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If you are struggling with managing your academic and personal responsibilities, anxiety, depression or have other mental health concerns contact us today.

Nebraska Methodist College students play it safe when it comes to substance use.

Students at Nebraska Methodist College are healthcare professionals in the making, and they understand the importance of making their health and safety a priority by choosing not to drink at all or by drinking responsibly when they do.

Making lasting friendships and socializing is an important part of the college experience, which is why Nebraska Methodist College students participate in a variety of campus activities including drive-in movies, an annual dodgeball tournament and self-defense classes.

Because alcohol can often negatively impact students, their relationships and their academic studies, high risk drinking behaviors are unpopular among Nebraska Methodist College students.


Nebraska Methodist College Students and Alcohol

NMC students understand the importance of being safe, especially when alcohol is involved. According to the Nebraska Assessment of College Health Behaviors 2020 Survey, 17% of Nebraska students said they abstain from alcohol. Of those who abstain from alcohol, 73% of students said they choose not to drink so they don’t have to worry about negative consequences.


Of first-year NMC students say they disapprove of driving after drinking.


Of first-year NMC students don’t ride with someone who has been drinking.


Of first-year NMC students don’t drink to the point of blacking out.


Of first-year NMC students disapprove of drinking to the point of blacking out.

Nebraska Methodist College Students and Marijuana

Marijuana use among NMC students remains low according to the Nebraska Collegiate Prevention Alliance's 2020 statewide survey of college students. Marijuana remains classified as a Schedule 1 drug. Institutions of higher education are expected to continue to abide by the Drug-Free Schools and Communities Act by maintaining policies that prohibit marijuana possession, use or distribution by students, staff and faculty.

As future healthcare providers, NMC students will be required to follow healthcare facility policies prohibiting the use of controlled substances. Many healthcare facilities require testing for the presence of drugs including marijuana.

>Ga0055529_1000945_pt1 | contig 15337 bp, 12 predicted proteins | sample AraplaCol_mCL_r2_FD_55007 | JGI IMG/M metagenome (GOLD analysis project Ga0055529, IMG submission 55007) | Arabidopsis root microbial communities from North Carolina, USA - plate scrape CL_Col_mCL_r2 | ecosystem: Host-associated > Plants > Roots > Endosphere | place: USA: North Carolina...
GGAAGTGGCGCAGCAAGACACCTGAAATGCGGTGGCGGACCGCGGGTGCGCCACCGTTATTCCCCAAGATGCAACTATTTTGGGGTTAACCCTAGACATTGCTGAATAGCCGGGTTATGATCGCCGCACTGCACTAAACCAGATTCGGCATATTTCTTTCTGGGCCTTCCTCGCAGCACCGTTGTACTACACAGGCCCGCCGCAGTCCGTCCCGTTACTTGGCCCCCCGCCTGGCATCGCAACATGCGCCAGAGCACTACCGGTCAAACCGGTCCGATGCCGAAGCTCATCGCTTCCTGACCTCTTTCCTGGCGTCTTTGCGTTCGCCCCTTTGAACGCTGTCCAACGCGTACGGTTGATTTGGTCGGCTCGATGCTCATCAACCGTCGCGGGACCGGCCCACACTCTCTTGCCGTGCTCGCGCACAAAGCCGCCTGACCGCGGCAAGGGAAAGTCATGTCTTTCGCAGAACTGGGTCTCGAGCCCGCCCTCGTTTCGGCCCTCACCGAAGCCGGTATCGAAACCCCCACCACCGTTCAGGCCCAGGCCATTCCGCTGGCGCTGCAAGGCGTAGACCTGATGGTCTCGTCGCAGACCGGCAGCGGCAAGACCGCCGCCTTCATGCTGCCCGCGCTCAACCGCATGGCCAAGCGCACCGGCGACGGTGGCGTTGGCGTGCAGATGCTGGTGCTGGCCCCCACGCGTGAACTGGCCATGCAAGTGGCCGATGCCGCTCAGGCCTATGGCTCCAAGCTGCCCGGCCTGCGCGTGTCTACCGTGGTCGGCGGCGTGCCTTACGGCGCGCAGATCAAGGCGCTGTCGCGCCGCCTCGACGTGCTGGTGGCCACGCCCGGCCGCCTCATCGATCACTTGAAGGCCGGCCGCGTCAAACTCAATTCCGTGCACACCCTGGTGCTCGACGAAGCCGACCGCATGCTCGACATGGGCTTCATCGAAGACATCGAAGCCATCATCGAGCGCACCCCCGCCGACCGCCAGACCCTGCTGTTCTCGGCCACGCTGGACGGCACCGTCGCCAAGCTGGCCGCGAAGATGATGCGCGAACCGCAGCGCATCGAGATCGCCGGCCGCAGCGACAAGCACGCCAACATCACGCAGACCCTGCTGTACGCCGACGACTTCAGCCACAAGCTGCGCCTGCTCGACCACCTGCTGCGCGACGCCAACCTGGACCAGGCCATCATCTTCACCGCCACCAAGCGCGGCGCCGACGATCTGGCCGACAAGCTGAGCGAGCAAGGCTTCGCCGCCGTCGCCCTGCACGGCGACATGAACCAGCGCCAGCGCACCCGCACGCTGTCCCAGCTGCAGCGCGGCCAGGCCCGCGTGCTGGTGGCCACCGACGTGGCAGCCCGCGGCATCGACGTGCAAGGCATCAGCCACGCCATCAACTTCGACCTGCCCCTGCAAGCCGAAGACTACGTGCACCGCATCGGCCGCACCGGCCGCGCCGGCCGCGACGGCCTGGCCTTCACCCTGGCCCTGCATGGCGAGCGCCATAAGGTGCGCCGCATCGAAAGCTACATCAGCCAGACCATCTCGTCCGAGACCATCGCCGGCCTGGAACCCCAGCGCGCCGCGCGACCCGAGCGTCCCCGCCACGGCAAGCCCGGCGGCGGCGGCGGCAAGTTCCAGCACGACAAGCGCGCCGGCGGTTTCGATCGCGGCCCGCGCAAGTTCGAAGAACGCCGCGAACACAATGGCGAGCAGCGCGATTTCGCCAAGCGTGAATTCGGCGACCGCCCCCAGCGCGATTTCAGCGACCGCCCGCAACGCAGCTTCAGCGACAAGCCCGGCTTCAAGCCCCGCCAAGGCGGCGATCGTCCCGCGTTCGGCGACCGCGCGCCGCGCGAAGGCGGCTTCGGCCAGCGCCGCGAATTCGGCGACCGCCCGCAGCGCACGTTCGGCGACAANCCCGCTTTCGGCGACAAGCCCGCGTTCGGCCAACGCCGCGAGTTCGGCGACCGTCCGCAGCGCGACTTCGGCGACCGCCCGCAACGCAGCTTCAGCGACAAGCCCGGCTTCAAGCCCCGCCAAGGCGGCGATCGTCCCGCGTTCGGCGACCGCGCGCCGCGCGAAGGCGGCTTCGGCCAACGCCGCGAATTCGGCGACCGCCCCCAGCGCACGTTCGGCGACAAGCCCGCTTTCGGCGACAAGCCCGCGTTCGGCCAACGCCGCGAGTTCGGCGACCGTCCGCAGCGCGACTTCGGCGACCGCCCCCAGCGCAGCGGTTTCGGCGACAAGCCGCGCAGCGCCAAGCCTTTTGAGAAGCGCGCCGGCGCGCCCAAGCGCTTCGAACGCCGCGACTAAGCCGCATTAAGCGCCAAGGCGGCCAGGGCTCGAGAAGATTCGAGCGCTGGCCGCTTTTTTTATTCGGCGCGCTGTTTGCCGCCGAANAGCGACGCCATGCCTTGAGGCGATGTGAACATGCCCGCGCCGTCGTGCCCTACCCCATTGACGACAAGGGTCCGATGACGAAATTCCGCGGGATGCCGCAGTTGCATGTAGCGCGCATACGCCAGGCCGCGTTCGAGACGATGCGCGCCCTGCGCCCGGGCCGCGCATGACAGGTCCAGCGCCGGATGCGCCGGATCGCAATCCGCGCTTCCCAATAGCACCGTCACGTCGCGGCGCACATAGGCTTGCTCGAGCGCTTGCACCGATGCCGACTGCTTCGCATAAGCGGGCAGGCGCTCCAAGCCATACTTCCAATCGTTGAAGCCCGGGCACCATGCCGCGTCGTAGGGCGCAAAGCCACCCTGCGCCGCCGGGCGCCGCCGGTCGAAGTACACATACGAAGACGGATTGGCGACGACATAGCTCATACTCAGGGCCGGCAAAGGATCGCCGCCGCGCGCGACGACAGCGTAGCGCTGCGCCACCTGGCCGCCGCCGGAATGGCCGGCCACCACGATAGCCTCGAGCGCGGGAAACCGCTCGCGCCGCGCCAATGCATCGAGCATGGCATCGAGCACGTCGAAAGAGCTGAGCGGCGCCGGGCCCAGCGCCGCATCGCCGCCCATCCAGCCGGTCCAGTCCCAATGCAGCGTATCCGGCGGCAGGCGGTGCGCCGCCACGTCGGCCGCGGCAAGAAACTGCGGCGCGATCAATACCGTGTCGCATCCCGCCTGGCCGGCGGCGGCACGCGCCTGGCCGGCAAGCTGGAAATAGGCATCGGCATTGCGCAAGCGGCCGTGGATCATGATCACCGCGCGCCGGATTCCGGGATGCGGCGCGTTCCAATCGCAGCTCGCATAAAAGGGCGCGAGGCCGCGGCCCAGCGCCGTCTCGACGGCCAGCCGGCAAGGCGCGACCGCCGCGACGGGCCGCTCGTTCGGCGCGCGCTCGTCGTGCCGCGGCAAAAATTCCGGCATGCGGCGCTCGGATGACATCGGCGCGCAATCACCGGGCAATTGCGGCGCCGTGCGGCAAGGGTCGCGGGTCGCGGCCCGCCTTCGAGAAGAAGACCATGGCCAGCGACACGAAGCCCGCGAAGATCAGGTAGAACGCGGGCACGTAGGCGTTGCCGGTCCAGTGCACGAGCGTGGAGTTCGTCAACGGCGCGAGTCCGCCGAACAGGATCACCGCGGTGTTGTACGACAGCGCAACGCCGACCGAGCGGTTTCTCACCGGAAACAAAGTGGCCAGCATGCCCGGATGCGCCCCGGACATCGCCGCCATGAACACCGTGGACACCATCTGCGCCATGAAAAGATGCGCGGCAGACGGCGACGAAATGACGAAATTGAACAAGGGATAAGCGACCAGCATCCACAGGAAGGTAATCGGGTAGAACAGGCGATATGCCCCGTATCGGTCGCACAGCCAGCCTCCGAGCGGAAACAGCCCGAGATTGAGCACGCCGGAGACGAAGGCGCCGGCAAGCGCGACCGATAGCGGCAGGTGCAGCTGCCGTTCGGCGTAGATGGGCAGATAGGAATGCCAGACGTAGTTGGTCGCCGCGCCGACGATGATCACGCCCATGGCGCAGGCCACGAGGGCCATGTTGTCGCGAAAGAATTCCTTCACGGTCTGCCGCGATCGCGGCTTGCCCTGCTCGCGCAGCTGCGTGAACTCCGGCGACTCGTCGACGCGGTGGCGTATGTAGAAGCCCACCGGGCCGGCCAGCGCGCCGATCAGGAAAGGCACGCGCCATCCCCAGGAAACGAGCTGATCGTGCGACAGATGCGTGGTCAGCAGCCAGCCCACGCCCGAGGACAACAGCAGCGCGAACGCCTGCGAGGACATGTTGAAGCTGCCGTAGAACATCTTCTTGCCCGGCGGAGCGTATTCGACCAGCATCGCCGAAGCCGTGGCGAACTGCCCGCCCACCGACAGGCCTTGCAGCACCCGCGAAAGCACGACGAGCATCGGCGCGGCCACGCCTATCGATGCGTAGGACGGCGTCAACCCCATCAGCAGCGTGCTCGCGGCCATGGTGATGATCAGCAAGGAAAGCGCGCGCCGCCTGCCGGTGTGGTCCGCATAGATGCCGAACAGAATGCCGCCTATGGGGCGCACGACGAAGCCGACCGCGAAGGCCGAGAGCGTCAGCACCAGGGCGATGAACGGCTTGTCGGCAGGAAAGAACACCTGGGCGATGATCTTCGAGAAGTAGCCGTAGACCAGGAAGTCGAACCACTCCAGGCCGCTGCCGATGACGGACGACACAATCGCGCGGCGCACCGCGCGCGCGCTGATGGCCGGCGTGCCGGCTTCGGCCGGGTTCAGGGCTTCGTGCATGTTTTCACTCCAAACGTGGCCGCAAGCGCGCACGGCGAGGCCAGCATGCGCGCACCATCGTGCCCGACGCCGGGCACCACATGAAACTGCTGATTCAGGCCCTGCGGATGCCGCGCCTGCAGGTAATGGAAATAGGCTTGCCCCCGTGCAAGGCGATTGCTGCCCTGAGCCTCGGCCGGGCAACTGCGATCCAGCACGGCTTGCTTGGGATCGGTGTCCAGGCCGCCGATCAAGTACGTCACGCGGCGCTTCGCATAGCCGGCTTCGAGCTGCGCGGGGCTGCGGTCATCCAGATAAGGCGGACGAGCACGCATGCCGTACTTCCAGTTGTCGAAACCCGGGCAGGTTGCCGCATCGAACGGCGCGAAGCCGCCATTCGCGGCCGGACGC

Of first-year NMC students haven’t used marijuana in the past year.


Of first-year NMC students don’t use marijuana.
It is a misconception that marijuana helps with anxiety and stress, according to NECPA. Marijuana can often exacerbate these feelings or trigger more serious mental health issues.

Effects of Marijuana

  • Those who regularly use marijuana can report negative symptoms for up to two weeks after they stop use.
  • Marijuana negatively impacts concentration and memory for up to one day after use.
  • Those who use cannabis 10 or more times before the age of 18 were twice as likely to be diagnosed with schizophrenia.
  • 30% of marijuana users will develop a use disorder and 9% will develop an addiction.

If you are struggling with managing your academic and personal responsibilities, anxiety, depression or have other mental health concerns, contact NMC Director of Student Counseling Services Kathy Dworak at (402) 354-7080 or

For information, visit the Nebraska Collegiate Prevention Alliance.

This project is funded by grant #T1010034-17, the Substance Abuse Prevention and Treatment Block Grant ($29,663) from the Department of Health and Human Services, Substance Abuse and Mental Health Services Administration, the Center of Substance Abuse Treatment and Region 6 Behavioral Healthcare.